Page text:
Yes, there was mention of $65 million in the budget, but the Last Post Fund spends about $10 million a year. It is true that in the last budget the government doubled the amount for which veterans would be eligible for a funeral. Assuming the same number of eligible veterans, that would double the amount of expenditure under the Last Post Fund from $10 million to $20 million. The amount the Conservatives put in the budget was $65 million. They put $65 million in the budget for one reason: they had no intention of spending it. It is going to be impossible for veterans to be able to avail themselves of that. The $65 million is going to lapse and become part of the budget balancing exercise. It is what is called balancing the budget by stealth. That is what it is.
Does the member agree that this balancing of the budget by stealth is tantamount to balancing the budget on the backs of veterans, and that the $65 million in last year's budget is nothing but a ruse?
Heart Month February 13th, 2014
Mr. Speaker, February is Heart Month in Canada. Today, heart disease and stroke takes one life every seven minutes, and 90% of Canadians have at least one risk factor.
There is much we can do to protect ourselves and our loved ones. The Heart and Stroke Foundation continues to make a real difference in reducing death and disability caused by heart disease and stroke, and taking a lead in health promotion and prevention.
The Heart and Stroke Foundation's 2014 report on the health of Canadians reveals that, despite great gains, there is still room for improvement.
There are indicators that our new generations are not as healthy as their parents. We owe it to our children to give them a chance to grow up healthy and to embrace a lifestyle that includes exercise and wholesome food.
We also need to continue to do our part in the ridings we represent, by informing our constituents about the importance of active living.
This is also our opportunity to create healthy environments and communities that make the healthy choice an easy choice. By supporting the Heart and Stroke Foundation this February, we can make a real difference for all Canadians.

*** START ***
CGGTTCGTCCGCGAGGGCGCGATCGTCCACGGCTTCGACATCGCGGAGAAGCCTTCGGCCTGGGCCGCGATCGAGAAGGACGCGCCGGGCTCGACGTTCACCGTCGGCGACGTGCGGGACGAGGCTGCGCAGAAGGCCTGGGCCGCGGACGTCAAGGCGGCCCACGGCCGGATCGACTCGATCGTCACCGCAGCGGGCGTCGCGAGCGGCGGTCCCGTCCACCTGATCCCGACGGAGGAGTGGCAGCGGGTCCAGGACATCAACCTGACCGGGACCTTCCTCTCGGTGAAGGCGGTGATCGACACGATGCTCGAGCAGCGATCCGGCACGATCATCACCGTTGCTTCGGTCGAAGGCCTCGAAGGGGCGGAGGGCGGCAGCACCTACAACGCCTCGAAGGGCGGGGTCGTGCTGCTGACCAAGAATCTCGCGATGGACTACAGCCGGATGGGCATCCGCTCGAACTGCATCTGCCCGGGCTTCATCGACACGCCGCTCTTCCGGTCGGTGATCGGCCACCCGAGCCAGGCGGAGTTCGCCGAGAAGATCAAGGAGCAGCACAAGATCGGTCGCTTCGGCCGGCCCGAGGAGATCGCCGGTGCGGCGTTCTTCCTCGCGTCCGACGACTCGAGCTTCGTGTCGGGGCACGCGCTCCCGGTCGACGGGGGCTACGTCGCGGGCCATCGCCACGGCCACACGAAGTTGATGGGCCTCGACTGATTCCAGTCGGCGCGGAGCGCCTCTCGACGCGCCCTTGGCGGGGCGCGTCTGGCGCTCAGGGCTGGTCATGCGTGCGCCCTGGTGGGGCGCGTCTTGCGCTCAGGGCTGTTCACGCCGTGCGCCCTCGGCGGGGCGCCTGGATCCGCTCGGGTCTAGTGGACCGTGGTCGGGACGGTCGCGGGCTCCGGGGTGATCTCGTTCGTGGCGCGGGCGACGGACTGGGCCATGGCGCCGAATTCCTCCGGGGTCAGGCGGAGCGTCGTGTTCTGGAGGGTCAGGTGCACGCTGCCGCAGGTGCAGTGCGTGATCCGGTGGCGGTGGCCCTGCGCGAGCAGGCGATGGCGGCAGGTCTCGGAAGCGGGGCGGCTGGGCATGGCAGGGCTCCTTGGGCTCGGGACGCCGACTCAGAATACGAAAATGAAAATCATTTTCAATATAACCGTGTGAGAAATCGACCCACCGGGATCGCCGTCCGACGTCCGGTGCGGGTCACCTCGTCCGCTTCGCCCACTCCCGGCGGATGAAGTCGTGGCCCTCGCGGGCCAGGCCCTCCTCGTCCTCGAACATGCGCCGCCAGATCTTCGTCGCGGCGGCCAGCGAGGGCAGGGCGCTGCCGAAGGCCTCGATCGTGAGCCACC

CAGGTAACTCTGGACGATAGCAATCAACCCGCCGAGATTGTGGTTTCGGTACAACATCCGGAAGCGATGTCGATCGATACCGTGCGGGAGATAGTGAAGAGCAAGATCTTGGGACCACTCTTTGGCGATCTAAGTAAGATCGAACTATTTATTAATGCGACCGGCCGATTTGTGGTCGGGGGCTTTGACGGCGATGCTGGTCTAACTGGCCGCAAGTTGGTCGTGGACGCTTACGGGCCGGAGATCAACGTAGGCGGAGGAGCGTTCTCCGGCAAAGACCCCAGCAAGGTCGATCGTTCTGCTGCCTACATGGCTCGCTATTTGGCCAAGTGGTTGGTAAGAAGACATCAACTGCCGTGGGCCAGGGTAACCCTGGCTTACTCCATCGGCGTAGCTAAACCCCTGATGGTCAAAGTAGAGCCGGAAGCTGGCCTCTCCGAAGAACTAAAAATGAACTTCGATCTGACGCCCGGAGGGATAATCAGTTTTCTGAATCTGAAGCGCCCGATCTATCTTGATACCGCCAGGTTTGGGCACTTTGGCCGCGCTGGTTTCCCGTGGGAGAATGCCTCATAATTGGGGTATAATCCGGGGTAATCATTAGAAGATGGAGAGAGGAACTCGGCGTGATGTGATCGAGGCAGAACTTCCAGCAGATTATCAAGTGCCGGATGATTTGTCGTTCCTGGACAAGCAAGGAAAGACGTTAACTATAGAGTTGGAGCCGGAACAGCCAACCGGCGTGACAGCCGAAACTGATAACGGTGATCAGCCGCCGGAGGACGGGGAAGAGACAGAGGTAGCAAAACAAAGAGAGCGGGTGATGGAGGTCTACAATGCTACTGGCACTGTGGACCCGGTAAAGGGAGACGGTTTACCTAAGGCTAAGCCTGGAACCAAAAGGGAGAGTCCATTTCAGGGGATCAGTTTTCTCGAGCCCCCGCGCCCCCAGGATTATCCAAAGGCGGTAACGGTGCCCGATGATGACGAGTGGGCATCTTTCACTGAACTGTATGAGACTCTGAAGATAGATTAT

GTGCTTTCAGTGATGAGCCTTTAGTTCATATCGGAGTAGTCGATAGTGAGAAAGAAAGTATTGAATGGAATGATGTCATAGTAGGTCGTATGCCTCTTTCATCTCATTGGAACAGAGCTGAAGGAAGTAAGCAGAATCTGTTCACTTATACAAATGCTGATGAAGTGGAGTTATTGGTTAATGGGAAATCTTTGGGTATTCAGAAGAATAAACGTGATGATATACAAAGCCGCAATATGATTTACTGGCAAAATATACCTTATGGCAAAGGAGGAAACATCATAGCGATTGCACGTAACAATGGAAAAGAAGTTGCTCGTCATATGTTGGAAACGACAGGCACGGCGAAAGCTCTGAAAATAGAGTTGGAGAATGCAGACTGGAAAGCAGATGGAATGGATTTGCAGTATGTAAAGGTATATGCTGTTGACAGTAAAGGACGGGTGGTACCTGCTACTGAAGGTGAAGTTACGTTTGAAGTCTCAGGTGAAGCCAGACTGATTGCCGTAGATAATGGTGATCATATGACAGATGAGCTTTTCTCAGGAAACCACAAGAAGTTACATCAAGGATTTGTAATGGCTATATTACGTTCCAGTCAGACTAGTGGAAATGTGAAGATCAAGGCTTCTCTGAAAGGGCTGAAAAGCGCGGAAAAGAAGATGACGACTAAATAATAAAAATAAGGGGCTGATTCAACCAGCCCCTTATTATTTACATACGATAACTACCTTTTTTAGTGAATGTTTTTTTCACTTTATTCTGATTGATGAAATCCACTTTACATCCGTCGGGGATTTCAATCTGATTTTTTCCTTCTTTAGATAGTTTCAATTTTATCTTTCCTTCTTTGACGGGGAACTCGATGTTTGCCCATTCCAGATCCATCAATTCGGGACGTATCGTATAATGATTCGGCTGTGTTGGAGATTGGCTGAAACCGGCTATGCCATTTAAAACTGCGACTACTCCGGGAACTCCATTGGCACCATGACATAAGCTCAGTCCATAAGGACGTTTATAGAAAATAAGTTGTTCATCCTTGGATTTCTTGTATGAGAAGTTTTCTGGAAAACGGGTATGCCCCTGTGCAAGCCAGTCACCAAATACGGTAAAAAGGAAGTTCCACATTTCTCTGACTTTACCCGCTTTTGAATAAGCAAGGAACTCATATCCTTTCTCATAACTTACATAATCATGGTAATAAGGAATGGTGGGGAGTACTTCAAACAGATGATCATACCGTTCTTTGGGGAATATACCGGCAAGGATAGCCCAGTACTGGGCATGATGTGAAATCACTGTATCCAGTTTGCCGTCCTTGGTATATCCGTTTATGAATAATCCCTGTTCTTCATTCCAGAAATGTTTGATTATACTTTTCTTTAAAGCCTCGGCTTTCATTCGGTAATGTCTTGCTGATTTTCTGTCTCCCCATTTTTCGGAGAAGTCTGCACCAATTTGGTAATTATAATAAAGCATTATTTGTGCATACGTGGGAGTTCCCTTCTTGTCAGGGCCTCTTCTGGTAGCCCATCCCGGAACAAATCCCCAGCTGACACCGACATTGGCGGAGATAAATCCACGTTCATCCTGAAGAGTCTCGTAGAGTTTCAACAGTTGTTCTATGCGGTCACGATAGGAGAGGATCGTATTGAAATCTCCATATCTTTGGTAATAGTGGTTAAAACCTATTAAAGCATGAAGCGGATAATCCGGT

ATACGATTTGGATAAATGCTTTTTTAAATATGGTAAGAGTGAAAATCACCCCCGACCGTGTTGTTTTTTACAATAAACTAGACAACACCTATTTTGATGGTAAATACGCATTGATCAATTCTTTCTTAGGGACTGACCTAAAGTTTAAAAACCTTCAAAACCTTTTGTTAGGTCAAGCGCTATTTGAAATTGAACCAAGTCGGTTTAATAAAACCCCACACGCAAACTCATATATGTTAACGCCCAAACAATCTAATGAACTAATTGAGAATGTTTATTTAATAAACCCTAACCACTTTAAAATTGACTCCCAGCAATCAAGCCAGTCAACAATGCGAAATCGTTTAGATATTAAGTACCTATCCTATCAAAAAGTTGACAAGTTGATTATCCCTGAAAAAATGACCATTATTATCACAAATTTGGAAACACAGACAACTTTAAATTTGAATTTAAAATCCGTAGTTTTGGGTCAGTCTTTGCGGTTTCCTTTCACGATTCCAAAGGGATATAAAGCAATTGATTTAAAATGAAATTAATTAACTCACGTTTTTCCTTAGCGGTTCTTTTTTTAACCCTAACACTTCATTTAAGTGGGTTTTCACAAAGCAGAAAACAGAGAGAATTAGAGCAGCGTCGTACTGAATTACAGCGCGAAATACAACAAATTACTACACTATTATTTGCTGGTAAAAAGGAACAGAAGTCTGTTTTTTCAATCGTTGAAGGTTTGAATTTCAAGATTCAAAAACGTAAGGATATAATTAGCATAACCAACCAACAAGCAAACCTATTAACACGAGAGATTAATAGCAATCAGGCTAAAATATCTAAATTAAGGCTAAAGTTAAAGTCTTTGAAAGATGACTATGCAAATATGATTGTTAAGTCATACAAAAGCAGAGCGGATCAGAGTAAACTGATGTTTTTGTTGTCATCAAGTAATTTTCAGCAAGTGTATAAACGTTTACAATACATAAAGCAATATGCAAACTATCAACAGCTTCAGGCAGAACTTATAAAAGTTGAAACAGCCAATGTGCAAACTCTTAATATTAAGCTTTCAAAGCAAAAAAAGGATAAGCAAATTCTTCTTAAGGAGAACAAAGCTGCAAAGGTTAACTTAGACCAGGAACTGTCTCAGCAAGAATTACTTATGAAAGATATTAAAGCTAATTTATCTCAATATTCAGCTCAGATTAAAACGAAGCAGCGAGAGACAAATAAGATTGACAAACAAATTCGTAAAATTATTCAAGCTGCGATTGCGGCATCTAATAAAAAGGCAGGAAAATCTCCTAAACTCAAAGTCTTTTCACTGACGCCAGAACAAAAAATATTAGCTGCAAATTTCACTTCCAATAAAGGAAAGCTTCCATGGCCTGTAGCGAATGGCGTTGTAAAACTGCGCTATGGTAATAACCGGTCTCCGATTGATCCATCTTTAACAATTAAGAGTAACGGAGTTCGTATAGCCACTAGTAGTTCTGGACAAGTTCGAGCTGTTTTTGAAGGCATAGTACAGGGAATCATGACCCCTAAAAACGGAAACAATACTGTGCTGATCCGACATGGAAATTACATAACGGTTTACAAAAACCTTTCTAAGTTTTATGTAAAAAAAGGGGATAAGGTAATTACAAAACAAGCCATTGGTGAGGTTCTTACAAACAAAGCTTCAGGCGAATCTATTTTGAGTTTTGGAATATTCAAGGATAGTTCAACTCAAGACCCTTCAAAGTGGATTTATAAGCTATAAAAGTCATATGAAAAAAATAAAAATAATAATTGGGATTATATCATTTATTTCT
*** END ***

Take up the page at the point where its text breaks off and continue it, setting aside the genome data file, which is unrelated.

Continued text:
Fair Elections Act February 10th, 2014
Mr. Speaker, while I realize that the focus of the hon. member's speech was the transmission of election results, we believe that a serious flaw in this legislation is the failure to answer the call of Elections Canada officials for more power to investigate electoral fraud, and in particular, the power to compel witnesses to testify under oath to aid an investigation.
This is a power that resides with the director of competition in a corporate context. One offence under the Competition Act, strangely enough, is deceptive telemarketing. Presumably, the director of competition can compel someone to testify under oath to aid an investigation for deceptive telemarketing. However, if that deceptive telemarketing is an electoral fraud case, that power is not available. Elections Canada has asked for it, but it is not in the act.
I would have thought that the government would be quite interested in giving additional powers, certainly powers equal to those of the director of competition, to find out who the bad people were who got into its database and participated in the robocall scheme. If that is, in fact, the case, why have these powers not been included in the act?
Fair Elections Act February 10th, 2014
Mr. Speaker, this member would be in a unique position to answer this question, given his experience in business and politics.
One of the offences covered under the Competition Act is deceptive telemarketing. One of the powers afforded to the director of competition under the Competition Act is the power to compel witnesses to testify, under oath, before a charge is laid. A complaint of the Chief Electoral Officer is that he was ill-equipped to do the robocalls investigation, which was deceptive telemarketing in a political context, if you will, because he did not have that power.
As someone who has had experience in business and in politics, would the hon. member explain why the director of competition has greater tools to investigate deceptive telemarketing practices than Elections Canada does?